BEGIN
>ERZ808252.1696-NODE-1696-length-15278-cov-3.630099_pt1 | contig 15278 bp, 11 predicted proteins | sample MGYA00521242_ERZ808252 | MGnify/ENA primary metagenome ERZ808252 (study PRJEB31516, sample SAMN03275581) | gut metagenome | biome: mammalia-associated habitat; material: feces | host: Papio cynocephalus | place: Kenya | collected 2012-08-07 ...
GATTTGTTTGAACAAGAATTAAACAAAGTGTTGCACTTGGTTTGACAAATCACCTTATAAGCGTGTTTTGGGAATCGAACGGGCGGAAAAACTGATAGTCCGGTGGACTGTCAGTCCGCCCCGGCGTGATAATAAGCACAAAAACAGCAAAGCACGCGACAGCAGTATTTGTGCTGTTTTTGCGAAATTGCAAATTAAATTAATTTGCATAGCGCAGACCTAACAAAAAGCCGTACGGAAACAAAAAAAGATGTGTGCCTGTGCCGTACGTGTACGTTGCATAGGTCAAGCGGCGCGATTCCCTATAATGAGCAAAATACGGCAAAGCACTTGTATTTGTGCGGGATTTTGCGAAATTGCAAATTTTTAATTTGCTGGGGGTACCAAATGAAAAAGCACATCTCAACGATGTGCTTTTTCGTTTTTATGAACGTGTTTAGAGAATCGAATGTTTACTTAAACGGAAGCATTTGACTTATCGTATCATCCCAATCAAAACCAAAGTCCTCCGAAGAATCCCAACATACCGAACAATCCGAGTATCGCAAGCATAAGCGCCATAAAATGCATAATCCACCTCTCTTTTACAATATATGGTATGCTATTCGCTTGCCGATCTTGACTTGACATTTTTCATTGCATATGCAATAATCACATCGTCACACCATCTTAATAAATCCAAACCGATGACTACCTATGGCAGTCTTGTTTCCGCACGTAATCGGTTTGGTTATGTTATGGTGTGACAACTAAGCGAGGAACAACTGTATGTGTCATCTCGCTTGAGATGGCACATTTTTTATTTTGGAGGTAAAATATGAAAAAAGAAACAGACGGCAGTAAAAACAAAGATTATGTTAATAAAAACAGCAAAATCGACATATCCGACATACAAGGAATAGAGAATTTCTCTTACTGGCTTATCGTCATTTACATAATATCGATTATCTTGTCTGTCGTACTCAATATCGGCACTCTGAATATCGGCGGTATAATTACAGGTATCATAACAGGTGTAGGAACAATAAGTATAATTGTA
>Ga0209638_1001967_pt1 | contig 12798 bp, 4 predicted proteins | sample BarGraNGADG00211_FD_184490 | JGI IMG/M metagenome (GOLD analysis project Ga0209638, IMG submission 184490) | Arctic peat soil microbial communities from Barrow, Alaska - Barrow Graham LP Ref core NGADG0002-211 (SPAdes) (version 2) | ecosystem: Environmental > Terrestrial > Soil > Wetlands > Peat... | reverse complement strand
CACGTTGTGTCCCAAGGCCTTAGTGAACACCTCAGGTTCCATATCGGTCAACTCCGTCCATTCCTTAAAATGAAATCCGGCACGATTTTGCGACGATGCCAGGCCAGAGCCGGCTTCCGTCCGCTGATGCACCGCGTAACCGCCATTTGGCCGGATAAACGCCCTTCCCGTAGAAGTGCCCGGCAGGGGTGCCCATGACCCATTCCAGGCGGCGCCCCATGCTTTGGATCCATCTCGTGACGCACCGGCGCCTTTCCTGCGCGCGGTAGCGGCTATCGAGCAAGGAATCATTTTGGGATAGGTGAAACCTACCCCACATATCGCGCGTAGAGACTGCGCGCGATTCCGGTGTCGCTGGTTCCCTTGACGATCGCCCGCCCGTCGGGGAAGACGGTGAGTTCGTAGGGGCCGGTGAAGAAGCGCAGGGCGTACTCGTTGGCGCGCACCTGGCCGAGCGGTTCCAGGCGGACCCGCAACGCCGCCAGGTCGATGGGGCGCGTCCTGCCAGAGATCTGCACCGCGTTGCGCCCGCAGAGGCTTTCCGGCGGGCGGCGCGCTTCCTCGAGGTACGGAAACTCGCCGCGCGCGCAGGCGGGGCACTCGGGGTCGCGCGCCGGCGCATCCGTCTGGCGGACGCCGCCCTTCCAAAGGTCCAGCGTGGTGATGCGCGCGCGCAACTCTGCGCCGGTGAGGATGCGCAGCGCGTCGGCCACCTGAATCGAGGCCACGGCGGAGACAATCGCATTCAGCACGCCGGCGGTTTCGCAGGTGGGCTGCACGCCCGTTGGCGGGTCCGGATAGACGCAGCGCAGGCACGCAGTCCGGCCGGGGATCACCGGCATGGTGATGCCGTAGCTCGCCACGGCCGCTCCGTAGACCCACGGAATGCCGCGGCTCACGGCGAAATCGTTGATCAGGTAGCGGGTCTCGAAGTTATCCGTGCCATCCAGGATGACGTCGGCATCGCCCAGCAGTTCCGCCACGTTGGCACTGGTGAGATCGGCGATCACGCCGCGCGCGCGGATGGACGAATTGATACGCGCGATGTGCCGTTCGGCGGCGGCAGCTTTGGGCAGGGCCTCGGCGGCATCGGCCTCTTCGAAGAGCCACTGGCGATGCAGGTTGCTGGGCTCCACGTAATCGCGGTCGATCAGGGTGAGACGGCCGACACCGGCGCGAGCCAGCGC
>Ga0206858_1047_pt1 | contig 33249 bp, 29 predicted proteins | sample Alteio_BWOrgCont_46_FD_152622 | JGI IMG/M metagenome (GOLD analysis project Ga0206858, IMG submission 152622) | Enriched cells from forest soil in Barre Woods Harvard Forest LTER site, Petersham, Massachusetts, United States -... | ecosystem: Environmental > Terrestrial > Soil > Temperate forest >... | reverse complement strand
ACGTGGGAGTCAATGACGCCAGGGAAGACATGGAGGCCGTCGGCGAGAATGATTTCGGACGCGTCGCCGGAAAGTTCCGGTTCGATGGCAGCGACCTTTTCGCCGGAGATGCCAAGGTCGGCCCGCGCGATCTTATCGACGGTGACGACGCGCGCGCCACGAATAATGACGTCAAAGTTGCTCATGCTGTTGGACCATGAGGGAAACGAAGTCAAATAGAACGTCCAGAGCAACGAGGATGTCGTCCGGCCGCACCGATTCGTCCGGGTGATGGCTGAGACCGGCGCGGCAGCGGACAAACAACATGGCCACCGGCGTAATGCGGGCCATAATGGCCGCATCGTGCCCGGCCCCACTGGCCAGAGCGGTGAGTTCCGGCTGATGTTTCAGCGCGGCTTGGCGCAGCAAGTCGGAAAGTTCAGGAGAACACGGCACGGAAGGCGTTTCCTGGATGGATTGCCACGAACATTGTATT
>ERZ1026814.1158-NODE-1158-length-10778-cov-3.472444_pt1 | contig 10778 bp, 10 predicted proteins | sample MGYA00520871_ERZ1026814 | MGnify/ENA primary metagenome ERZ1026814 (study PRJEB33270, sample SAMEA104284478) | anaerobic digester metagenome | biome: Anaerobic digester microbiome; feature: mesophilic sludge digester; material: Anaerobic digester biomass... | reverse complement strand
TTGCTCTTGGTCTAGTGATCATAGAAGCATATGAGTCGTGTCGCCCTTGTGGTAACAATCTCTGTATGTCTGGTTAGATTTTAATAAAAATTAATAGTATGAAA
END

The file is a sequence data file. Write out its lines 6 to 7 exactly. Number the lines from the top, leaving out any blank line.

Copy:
ACGTGGGAGTCAATGACGCCAGGGAAGACATGGAGGCCGTCGGCGAGAATGATTTCGGACGCGTCGCCGGAAAGTTCCGGTTCGATGGCAGCGACCTTTTCGCCGGAGATGCCAAGGTCGGCCCGCGCGATCTTATCGACGGTGACGACGCGCGCGCCACGAATAATGACGTCAAAGTTGCTCATGCTGTTGGACCATGAGGGAAACGAAGTCAAATAGAACGTCCAGAGCAACGAGGATGTCGTCCGGCCGCACCGATTCGTCCGGGTGATGGCTGAGACCGGCGCGGCAGCGGACAAACAACATGGCCACCGGCGTAATGCGGGCCATAATGGCCGCATCGTGCCCGGCCCCACTGGCCAGAGCGGTGAGTTCCGGCTGATGTTTCAGCGCGGCTTGGCGCAGCAAGTCGGAAAGTTCAGGAGAACACGGCACGGAAGGCGTTTCCTGGATGGATTGCCACGAACATTGTATT
>ERZ1026814.1158-NODE-1158-length-10778-cov-3.472444_pt1 | contig 10778 bp, 10 predicted proteins | sample MGYA00520871_ERZ1026814 | MGnify/ENA primary metagenome ERZ1026814 (study PRJEB33270, sample SAMEA104284478) | anaerobic digester metagenome | biome: Anaerobic digester microbiome; feature: mesophilic sludge digester; material: Anaerobic digester biomass... | reverse complement strand